Joel & Ethan Coen – The Big Lebowski
The Coens’ symbiotic relationship makes it futile and unnecessary to try to separate them out, either as directors or writers. They undoubtedly know where one of them ends and the other begins; for us it is not so easy. Their ability to channel their influences whilst still maintaining their own distinctive voice is a wonder to behold. Whether it’s Raymond Chandler for The Big Lebowski, James M. Cain for The Man Who Wasn’t There or the screwball comedies of the 30’s and 40’s for The Hudsucker Proxy, it’s always still A Coen Brothers Film. Whatever you might make of the auteur theory, they are undeniably in the club.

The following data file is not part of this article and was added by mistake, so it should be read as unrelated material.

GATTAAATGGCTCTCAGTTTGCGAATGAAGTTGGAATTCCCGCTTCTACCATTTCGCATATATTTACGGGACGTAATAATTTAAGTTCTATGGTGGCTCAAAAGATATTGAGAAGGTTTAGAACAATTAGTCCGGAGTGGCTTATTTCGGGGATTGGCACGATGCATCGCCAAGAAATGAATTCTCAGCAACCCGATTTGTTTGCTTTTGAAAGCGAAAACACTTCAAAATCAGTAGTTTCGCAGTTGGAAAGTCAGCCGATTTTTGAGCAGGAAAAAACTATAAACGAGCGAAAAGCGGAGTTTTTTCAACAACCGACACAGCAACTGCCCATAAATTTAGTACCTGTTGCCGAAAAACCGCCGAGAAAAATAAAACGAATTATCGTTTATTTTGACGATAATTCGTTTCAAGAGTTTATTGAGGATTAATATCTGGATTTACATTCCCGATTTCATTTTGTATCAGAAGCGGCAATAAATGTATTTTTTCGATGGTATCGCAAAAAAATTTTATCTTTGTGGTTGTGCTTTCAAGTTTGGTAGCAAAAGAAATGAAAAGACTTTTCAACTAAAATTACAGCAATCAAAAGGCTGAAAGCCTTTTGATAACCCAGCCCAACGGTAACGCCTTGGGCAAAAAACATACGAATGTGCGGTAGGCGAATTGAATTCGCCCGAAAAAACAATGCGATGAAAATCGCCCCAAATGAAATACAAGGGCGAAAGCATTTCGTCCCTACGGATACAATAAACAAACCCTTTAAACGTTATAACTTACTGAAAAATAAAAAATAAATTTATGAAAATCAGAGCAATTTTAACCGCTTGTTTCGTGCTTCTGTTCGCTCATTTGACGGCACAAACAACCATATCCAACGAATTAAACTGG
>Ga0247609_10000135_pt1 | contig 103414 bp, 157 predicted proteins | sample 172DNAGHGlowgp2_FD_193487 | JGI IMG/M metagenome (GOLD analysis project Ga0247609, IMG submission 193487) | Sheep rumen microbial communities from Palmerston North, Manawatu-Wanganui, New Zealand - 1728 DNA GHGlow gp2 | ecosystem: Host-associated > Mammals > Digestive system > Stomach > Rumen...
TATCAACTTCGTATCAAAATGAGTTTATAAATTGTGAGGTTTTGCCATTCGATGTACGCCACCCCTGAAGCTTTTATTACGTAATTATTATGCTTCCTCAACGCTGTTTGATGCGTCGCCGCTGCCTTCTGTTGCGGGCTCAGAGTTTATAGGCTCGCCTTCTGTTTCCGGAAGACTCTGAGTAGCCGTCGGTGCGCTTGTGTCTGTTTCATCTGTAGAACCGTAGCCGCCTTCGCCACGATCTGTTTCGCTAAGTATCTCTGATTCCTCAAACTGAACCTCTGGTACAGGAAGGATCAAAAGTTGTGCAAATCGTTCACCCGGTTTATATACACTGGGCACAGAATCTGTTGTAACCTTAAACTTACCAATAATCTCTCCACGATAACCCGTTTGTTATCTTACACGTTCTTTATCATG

Many swear by Miller’s Crossing or No Country For Old Men and a pretty strong case can be made for pretty much any of their films apart from The Ladykillers and Intolerable Cruelty, though even those films have strong moments. But in terms of script prowess, Lebowski takes the cake. And it’s not just dialogue either. The inventiveness that goes into the Dude bracing his front door with a chair and a piece of wood hammered into the floor, only for the door to open outward (and the Dude to then trip over the piece of wood in a later scene) is a treasure and a masterclass in extending a gag. Without it, the film would still be great; with it, it’s unbeatable.